Eurobonds set aside as finance ministers broker compromise

“The response contains bold and ambitious proposals that would have been unthinkable just a few weeks ago,” Portuguese finance minister and Eurogroup president Mário Centeno told reporters

The 19 members of the euro zone hammered out a compromise on Thursday to aid states in need of funding to address the profound economic fallout from the coronavirus pandemic.

The Eurogroup agreed to a package of €500 billion in measures to cushion the blow of a public health emergency that threatens to trigger a debt crisis and a recession of historic scale.

The deal includes the ability of states to borrow from the European Union’s bailout fund, the European Stability Mechanism up to the value of 2 per cent of a state’s GDP or €240 billion.

Funds will also be available from the European Investment Bank, and the so-called SURE fund of the European Commission, which will subsidise wages of workers so that companies can cut working hours of employees rather than sack them.


"The response contains bold and ambitious proposals that would have been unthinkable just a few weeks ago. We can all remember the response to the financial crisis of the last decade, when Europe did too little too late. This time around it's different," Portuguese finance minister and Eurogroup president Mário Centeno told reporters.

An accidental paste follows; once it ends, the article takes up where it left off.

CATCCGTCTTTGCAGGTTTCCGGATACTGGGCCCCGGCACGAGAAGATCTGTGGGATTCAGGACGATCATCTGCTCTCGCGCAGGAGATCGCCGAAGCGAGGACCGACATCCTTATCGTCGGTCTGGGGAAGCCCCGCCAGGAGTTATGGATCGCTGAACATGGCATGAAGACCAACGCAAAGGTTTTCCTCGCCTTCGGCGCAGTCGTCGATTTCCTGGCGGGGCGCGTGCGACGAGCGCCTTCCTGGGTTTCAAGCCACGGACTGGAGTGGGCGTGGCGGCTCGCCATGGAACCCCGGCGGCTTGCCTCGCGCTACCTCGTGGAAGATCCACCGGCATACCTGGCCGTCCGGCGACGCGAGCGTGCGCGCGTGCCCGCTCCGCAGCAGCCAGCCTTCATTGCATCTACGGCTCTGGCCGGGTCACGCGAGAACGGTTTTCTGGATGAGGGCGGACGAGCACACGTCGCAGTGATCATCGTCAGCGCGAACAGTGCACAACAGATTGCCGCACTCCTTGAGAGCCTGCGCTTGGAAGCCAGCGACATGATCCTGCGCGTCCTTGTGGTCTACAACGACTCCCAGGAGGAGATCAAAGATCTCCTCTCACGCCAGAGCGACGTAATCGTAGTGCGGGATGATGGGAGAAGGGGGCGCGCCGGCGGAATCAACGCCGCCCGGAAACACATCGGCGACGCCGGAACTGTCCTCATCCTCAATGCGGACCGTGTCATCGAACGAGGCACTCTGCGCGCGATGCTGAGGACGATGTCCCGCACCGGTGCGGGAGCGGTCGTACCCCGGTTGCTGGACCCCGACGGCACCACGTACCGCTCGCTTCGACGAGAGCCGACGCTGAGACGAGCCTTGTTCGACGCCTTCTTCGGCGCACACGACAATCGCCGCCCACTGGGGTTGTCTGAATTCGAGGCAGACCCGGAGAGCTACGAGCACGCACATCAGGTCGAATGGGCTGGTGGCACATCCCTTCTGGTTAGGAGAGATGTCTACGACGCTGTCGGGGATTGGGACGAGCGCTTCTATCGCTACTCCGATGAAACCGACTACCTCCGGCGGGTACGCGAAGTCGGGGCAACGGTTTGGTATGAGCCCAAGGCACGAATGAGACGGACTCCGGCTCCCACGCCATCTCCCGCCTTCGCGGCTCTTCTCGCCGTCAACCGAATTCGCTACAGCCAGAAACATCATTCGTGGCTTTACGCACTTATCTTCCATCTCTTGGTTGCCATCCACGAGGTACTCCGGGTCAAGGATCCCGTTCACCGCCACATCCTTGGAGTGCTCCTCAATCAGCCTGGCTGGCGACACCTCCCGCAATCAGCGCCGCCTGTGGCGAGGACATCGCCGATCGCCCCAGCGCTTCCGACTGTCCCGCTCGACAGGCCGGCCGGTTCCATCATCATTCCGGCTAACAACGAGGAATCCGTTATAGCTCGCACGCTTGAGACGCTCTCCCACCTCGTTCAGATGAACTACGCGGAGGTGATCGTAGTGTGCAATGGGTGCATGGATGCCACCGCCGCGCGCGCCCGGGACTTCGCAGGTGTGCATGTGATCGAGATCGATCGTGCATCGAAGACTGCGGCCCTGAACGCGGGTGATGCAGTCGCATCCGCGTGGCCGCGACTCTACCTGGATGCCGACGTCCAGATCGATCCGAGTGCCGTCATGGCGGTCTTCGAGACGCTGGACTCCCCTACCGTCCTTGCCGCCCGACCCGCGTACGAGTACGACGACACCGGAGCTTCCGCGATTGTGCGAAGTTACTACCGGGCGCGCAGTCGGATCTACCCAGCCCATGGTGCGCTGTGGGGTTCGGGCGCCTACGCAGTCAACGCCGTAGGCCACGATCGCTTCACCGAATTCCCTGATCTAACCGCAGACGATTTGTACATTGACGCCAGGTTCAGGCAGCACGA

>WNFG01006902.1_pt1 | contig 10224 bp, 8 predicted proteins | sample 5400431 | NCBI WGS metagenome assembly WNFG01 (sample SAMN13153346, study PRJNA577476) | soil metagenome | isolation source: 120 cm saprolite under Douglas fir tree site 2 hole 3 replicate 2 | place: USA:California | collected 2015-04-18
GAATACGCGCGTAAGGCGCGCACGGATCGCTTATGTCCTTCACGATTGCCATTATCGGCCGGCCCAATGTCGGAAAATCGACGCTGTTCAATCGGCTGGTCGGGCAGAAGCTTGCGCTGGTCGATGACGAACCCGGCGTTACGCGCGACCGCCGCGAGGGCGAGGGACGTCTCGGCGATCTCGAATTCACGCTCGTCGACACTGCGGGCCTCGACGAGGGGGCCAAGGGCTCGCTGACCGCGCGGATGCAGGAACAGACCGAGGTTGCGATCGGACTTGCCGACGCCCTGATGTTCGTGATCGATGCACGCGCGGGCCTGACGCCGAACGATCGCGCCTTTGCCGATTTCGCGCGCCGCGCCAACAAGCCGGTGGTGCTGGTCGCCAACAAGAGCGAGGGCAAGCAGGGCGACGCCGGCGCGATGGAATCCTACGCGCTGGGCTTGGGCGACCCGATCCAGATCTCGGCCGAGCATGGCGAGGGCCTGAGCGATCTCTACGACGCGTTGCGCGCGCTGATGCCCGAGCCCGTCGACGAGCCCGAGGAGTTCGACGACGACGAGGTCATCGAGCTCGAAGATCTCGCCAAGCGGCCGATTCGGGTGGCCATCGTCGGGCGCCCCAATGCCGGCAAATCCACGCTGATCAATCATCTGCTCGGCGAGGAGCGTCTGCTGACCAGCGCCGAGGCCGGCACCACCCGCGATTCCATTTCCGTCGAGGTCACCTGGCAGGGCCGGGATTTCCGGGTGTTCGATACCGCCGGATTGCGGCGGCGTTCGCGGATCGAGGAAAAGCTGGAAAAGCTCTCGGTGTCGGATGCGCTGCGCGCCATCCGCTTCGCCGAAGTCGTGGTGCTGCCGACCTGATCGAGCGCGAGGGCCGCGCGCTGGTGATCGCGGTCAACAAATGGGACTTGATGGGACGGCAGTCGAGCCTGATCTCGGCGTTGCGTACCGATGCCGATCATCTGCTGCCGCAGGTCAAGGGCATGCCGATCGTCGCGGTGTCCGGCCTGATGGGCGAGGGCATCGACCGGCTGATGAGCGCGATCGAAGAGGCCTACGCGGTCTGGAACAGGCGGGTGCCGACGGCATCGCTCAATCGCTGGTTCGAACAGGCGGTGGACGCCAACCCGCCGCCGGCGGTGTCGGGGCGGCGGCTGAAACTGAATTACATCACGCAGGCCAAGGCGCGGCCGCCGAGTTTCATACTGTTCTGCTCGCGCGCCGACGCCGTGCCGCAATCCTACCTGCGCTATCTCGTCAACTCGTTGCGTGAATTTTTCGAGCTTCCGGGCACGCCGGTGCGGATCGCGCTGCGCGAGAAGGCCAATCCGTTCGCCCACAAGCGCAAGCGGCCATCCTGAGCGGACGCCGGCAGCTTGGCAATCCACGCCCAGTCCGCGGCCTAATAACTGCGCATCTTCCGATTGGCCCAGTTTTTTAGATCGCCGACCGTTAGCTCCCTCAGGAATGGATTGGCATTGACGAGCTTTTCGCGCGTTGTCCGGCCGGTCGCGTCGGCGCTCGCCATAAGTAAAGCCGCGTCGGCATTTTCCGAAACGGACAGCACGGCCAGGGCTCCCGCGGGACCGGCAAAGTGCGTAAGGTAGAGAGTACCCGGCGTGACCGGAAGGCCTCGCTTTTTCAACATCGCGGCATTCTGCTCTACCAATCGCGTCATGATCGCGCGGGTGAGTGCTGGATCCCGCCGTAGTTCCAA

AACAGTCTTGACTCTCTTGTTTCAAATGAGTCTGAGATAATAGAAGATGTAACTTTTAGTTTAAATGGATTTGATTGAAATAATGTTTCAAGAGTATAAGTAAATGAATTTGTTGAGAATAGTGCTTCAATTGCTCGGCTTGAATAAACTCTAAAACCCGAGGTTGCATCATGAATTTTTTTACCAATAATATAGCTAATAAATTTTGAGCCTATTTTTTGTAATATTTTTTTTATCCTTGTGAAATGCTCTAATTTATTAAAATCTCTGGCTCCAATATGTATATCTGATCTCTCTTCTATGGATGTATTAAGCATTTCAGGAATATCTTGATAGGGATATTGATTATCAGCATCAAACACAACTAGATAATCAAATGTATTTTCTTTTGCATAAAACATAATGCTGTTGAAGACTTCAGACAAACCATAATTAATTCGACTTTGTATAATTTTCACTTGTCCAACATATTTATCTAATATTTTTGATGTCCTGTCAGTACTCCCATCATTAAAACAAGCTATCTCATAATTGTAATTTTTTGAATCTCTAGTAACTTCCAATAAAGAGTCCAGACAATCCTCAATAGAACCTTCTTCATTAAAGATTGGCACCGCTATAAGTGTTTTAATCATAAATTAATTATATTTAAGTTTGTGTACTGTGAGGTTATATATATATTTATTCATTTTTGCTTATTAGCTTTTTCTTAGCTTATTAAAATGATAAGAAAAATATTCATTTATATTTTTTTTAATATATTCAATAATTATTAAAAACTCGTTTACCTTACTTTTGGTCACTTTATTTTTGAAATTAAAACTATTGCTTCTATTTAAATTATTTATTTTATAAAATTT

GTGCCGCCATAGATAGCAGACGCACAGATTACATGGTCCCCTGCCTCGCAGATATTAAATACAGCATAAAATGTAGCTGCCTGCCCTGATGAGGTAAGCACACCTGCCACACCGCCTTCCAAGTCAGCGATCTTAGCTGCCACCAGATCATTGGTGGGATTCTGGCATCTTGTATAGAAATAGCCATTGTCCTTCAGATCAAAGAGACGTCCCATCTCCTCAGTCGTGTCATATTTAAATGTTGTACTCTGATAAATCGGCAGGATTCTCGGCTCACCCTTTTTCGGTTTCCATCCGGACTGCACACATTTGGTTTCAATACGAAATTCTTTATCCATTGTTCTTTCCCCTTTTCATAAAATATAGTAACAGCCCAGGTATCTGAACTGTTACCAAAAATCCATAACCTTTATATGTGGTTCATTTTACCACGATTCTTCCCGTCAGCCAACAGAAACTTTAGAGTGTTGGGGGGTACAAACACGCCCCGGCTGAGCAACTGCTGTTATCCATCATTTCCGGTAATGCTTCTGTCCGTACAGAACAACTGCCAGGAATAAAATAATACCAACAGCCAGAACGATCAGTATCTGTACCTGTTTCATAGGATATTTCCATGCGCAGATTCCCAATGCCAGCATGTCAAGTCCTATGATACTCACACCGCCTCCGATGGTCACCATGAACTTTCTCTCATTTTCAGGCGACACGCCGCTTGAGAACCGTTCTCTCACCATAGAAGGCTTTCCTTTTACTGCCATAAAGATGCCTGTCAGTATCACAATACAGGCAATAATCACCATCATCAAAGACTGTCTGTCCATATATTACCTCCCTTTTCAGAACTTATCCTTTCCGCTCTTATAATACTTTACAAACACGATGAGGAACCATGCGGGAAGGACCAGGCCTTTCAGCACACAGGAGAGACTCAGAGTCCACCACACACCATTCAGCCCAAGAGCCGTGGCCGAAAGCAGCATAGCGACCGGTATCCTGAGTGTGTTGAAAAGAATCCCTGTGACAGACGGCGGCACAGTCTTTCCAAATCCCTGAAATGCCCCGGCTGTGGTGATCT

“We will only come through this test together as Europeans.”

Hopes by nine states including Ireland, Italy, France and Spain that had appealed for joint debt issuance in the form of coronabonds or eurobonds were dashed ahead of the video conference when German Chancellor announced her clear opposition.

"I don't believe we should have common debt because of the situation of our political union and that's why we reject this," Merkel said after speaking to Italian Prime Minister Giuseppe Conte by phone. "But there are so many ways to show solidarity."

The compromise was reached after France and Germany teamed up to persuade holdouts Italy and the Netherlands to climb down from their entrenched opposite positions.

The Netherlands had insisted that any loans from the ESM bailout funds taken for use other than healthcare should be conditional on reforms to ensure a balanced budget in future.

This was a red line for Italy, where the idea of another bailout with accompanying austerity measures is politically toxic.

Ultimately, both states claimed victory.

"ESM conditionality has been taken off the table," wrote Italian finance minister Roberto Gualtieri, adding that Italy would continue to lobby for support for eurobonds from other EU states.

The Netherlands called the deal “a powerful and sensible sign of European solidarity”, and said that only health-related ESM loans would be unconditional.

The two positions are conciled by a broad definition of health spending as also including “indirect healthcare, cure and prevention related costs”, which Eurogroup president Centeno said he was confident could amount to the maximum of 2% of GDP or €240 billion allowed under the ESM.

"It took a few hours to agree, but only because this really matters. Very important step forward," wrote Minister for Finance Paschal Donohoe.

Naomi O’Leary

Naomi O'Leary

Naomi O’Leary is Europe Correspondent of The Irish Times